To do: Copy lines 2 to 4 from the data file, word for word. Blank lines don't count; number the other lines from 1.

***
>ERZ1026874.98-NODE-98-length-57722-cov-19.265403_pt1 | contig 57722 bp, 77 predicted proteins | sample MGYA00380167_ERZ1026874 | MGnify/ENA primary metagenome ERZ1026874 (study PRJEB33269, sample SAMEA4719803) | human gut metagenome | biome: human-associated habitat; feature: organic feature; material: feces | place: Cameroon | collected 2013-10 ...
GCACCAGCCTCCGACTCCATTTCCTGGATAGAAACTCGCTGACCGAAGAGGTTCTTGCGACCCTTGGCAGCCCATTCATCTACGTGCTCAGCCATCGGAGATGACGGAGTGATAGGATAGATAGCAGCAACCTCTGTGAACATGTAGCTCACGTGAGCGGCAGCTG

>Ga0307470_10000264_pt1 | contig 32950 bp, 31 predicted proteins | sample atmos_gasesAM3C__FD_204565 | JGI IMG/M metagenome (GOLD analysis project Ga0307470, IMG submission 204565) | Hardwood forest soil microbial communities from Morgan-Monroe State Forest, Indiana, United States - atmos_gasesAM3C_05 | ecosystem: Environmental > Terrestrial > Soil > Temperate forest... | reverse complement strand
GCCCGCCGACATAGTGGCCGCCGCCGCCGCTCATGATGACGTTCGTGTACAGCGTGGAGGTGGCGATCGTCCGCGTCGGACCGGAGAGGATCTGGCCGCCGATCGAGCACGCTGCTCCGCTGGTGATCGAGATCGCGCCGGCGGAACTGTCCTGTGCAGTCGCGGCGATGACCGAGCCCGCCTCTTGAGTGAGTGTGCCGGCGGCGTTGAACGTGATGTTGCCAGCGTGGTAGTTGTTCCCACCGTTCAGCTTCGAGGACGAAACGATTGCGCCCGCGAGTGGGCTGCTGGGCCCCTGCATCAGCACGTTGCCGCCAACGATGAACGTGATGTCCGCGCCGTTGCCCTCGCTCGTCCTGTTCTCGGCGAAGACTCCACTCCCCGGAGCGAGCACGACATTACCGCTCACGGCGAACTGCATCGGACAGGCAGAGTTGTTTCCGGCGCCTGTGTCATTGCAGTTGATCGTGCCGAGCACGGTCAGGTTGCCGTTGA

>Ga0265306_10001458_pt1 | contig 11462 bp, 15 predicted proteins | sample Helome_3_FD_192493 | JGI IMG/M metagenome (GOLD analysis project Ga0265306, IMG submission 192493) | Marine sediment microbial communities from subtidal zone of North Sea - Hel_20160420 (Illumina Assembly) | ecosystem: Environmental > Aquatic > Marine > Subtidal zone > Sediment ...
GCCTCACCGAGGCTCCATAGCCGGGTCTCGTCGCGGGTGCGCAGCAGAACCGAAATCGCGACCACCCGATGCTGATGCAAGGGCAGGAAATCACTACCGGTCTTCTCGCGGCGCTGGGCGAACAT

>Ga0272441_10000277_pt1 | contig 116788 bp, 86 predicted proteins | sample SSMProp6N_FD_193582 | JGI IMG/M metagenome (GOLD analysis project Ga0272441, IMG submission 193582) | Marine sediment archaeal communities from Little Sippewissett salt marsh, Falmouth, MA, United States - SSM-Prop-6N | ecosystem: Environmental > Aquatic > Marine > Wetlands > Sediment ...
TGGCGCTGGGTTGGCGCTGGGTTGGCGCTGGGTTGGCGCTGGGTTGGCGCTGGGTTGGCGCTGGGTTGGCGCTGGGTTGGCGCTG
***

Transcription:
GCACCAGCCTCCGACTCCATTTCCTGGATAGAAACTCGCTGACCGAAGAGGTTCTTGCGACCCTTGGCAGCCCATTCATCTACGTGCTCAGCCATCGGAGATGACGGAGTGATAGGATAGATAGCAGCAACCTCTGTGAACATGTAGCTCACGTGAGCGGCAGCTG

>Ga0307470_10000264_pt1 | contig 32950 bp, 31 predicted proteins | sample atmos_gasesAM3C__FD_204565 | JGI IMG/M metagenome (GOLD analysis project Ga0307470, IMG submission 204565) | Hardwood forest soil microbial communities from Morgan-Monroe State Forest, Indiana, United States - atmos_gasesAM3C_05 | ecosystem: Environmental > Terrestrial > Soil > Temperate forest... | reverse complement strand
GCCCGCCGACATAGTGGCCGCCGCCGCCGCTCATGATGACGTTCGTGTACAGCGTGGAGGTGGCGATCGTCCGCGTCGGACCGGAGAGGATCTGGCCGCCGATCGAGCACGCTGCTCCGCTGGTGATCGAGATCGCGCCGGCGGAACTGTCCTGTGCAGTCGCGGCGATGACCGAGCCCGCCTCTTGAGTGAGTGTGCCGGCGGCGTTGAACGTGATGTTGCCAGCGTGGTAGTTGTTCCCACCGTTCAGCTTCGAGGACGAAACGATTGCGCCCGCGAGTGGGCTGCTGGGCCCCTGCATCAGCACGTTGCCGCCAACGATGAACGTGATGTCCGCGCCGTTGCCCTCGCTCGTCCTGTTCTCGGCGAAGACTCCACTCCCCGGAGCGAGCACGACATTACCGCTCACGGCGAACTGCATCGGACAGGCAGAGTTGTTTCCGGCGCCTGTGTCATTGCAGTTGATCGTGCCGAGCACGGTCAGGTTGCCGTTGA